Gene expression profiling of diaphragm muscle in alpha2-laminin (merosin)-deficient dy/dy dystrophic mice.
ABSTRACT Deficiency of alpha2-laminin (merosin) underlies classical congenital muscular dystrophy in humans and dy/dy muscular dystrophy in mice and causes severe muscle dysfunction in both species. To gain greater insight into the biochemical and molecular events that link alpha2-laminin deficiency with muscle fiber necrosis, and the associated compensatory responses, gene expression profiles were characterized in diaphragm muscle from 8-wk-old dy/dy mice using oligonucleotide microarrays. Compared with age-matched normal muscle, dystrophic diaphragm was characterized by predominantly augmented gene expression, irrespective of the fold-change threshold. Among the 69 genes with at least plus or minus twofold significantly altered expression, 30 belonged to statistically overrepresented Gene Ontology (GO) biological process groups. These covered four specific themes: development including muscle development, cell motility with an emphasis on muscle contraction, defense/immune response, and cell adhesion. An additional 11 gene transcripts were assigned to more general overrepresented GO biological process groups (e.g., cellular process, organismal physiological process); the remaining 28 did not belong to any overrepresented groups. GO cellular constituent assignment resulted in the highest degree of overrepresentation in extracellular and muscle fiber locations, whereas GO molecular function assignment was most notable for various types of binding. RT-PCR was performed on 38 of 41 genes with at least plus or minus twofold significantly altered expression that were assigned to overrepresented GO biological process groups, with expression changes verified for 36 of 38 genes. These results indicate that several specific groups of genes have altered expression in response to genetic alpha2-laminin deficiency, with both similarities and differences compared with data reported for dystrophin-deficient muscular dystrophies.
- [Show abstract] [Hide abstract]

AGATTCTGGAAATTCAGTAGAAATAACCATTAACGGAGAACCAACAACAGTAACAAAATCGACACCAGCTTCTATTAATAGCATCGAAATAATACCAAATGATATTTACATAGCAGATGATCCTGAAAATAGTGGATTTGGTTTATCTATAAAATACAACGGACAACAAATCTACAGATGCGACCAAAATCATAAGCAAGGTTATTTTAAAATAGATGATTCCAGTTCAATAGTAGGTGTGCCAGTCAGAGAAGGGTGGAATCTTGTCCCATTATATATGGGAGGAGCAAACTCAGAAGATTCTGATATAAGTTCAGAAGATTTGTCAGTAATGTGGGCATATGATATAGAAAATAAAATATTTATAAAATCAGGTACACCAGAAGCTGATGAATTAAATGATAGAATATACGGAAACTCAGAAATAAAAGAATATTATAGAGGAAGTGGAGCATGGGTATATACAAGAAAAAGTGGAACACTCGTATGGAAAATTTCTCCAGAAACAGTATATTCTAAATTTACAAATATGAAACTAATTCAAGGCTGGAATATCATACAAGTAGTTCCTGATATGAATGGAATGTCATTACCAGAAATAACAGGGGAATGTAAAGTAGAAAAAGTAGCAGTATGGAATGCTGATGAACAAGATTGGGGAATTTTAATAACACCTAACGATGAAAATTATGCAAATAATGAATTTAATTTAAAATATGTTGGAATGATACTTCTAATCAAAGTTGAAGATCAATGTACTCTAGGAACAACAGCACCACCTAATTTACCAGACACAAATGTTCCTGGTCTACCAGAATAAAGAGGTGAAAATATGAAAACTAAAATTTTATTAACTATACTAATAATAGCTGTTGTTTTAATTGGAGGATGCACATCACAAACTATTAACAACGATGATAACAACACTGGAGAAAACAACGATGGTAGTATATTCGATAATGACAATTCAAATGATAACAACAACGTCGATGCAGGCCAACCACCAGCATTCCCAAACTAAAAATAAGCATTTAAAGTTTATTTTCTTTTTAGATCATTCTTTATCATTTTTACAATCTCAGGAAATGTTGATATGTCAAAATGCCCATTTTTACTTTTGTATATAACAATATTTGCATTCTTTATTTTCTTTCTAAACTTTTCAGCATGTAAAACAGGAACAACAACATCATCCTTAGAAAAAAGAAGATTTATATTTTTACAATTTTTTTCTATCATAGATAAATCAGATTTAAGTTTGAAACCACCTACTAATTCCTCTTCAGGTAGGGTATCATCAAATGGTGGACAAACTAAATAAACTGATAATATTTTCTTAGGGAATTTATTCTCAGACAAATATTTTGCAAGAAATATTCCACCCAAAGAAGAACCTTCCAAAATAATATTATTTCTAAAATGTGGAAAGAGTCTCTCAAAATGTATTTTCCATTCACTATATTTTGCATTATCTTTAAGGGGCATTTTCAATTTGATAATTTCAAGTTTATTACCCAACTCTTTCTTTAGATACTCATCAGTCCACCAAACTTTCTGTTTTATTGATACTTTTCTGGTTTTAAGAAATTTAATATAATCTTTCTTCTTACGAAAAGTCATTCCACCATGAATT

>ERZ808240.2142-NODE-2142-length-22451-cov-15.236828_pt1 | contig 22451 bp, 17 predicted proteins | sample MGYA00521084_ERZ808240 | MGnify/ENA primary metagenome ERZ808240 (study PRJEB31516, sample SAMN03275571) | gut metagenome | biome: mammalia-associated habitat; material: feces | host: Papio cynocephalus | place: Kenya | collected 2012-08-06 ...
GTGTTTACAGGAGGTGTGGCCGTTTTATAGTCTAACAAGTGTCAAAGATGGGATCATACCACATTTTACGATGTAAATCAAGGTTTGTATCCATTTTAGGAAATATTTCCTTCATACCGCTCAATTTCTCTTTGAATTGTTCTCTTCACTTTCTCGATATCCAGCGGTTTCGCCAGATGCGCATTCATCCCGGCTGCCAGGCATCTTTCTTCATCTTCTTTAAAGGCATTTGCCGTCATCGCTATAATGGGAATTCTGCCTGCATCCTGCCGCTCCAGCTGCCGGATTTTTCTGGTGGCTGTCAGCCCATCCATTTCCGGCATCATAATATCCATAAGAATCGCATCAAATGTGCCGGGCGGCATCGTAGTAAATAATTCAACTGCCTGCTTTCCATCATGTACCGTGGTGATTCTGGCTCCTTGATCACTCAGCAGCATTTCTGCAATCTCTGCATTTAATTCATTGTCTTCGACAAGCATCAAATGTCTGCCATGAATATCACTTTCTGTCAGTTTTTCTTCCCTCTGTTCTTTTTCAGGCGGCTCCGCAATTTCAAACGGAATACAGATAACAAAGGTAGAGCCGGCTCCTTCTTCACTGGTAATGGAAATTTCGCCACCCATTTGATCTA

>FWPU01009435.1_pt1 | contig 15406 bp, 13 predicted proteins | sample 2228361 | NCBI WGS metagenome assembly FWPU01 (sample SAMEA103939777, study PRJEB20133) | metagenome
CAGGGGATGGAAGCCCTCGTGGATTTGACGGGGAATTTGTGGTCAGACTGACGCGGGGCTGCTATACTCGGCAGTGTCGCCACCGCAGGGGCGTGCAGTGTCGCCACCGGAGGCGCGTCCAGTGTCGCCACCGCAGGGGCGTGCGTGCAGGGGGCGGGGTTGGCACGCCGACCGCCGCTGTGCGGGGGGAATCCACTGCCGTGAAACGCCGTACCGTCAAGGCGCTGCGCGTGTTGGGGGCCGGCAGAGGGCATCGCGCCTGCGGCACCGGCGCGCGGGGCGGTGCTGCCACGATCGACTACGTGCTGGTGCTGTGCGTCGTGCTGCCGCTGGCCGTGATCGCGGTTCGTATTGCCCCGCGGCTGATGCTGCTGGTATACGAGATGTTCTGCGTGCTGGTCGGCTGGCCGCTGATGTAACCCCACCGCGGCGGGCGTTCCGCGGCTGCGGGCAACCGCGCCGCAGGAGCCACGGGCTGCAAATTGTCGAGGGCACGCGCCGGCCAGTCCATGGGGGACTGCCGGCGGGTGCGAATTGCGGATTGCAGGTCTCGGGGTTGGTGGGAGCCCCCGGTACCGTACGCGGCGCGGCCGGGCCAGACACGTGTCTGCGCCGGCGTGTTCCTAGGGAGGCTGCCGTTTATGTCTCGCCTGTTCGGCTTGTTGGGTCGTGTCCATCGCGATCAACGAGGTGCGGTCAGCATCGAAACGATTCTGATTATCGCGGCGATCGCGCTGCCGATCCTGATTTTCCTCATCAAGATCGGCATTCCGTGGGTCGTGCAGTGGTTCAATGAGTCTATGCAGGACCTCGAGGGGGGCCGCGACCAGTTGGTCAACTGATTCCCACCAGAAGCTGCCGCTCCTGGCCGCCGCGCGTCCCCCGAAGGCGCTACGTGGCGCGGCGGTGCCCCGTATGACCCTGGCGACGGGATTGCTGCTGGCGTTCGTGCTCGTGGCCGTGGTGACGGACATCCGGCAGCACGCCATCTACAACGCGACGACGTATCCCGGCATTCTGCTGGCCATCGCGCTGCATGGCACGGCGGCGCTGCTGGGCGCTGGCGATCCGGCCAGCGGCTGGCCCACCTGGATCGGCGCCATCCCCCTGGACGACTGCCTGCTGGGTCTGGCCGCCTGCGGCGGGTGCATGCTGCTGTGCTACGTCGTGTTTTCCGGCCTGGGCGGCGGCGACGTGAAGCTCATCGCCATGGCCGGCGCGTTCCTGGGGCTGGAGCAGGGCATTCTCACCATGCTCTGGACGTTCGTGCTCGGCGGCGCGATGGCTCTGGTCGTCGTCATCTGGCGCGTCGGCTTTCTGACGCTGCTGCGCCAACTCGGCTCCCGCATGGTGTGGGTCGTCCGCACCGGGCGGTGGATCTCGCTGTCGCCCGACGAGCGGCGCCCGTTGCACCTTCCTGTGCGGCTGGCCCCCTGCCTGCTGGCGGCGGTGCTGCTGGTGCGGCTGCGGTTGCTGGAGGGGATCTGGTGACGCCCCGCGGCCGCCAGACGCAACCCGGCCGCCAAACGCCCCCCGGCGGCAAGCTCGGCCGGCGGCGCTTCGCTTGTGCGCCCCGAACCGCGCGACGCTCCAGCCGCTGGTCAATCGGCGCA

ABSTRACT: To increase our understanding of profibrotic mechanisms in dystrophic muscle. Extracellular matrix, fibrosis-related molecules and histopathology were assessed in skeletal muscle of patients with Duchenne muscular dystrophy (DMD), Becker muscular dystrophy (BMD), and congenital muscular dystrophy type 1A (MDC1A).Osteopontin expression was much higher in DMD and MDC1A than in BMD and control muscle. Osteopontin was expressed in mononuclear cell infiltrates, on some muscle fibre surfaces, in regenerating fibres, and in calcified fibres. In all pathological muscles, matrix metalloproteinase (MMP)-1 was increased around groups of fibres that were also characterized by absence of collagen 1. The amounts of MMP-2, MMP-9 and tissue inhibitor of MMP -1 transcripts were also increased, whereas their proteins were variably expressed in muscle fibres (surface or cytoplasm) and at foci of necrosis and regeneration. Inflammatory cells, fibroblasts and myofibroblasts were more numerous in DMD and MDC1A than in BMD muscle. Several fibrosis-related factors are greatly altered in severely dystrophic skeletal muscle. Osteopontin was the most conspicuously upregulated, both as transcript and as protein, in muscle fibres and infiltrating cells, indicating an intimate involvement in fibrosis, and also in inflammation and muscle regeneration, although its precise roles in these processes remain to be elucidated.Histopathology 12/2011; 59(6):1215-28. · 2.86 Impact Factor